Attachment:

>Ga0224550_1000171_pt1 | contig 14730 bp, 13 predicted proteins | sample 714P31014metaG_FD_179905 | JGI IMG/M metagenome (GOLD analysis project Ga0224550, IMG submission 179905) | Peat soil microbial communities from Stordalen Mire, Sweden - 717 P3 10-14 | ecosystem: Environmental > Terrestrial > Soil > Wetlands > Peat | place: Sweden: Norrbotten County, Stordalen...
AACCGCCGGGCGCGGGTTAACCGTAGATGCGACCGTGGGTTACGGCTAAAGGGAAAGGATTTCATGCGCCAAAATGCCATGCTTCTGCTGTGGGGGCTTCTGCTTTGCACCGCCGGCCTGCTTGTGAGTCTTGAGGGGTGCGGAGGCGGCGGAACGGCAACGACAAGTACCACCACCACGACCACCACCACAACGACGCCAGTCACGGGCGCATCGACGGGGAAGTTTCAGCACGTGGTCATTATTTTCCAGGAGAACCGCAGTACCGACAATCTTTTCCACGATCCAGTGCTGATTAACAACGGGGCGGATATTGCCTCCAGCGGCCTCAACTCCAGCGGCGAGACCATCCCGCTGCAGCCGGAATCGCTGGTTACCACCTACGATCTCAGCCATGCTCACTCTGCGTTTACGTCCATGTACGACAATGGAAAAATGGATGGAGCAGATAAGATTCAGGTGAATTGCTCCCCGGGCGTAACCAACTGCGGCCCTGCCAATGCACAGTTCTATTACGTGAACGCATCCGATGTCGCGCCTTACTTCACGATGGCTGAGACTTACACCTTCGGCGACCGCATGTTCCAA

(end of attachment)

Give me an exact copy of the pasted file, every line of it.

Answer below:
>Ga0224550_1000171_pt1 | contig 14730 bp, 13 predicted proteins | sample 714P31014metaG_FD_179905 | JGI IMG/M metagenome (GOLD analysis project Ga0224550, IMG submission 179905) | Peat soil microbial communities from Stordalen Mire, Sweden - 717 P3 10-14 | ecosystem: Environmental > Terrestrial > Soil > Wetlands > Peat | place: Sweden: Norrbotten County, Stordalen...
AACCGCCGGGCGCGGGTTAACCGTAGATGCGACCGTGGGTTACGGCTAAAGGGAAAGGATTTCATGCGCCAAAATGCCATGCTTCTGCTGTGGGGGCTTCTGCTTTGCACCGCCGGCCTGCTTGTGAGTCTTGAGGGGTGCGGAGGCGGCGGAACGGCAACGACAAGTACCACCACCACGACCACCACCACAACGACGCCAGTCACGGGCGCATCGACGGGGAAGTTTCAGCACGTGGTCATTATTTTCCAGGAGAACCGCAGTACCGACAATCTTTTCCACGATCCAGTGCTGATTAACAACGGGGCGGATATTGCCTCCAGCGGCCTCAACTCCAGCGGCGAGACCATCCCGCTGCAGCCGGAATCGCTGGTTACCACCTACGATCTCAGCCATGCTCACTCTGCGTTTACGTCCATGTACGACAATGGAAAAATGGATGGAGCAGATAAGATTCAGGTGAATTGCTCCCCGGGCGTAACCAACTGCGGCCCTGCCAATGCACAGTTCTATTACGTGAACGCATCCGATGTCGCGCCTTACTTCACGATGGCTGAGACTTACACCTTCGGCGACCGCATGTTCCAA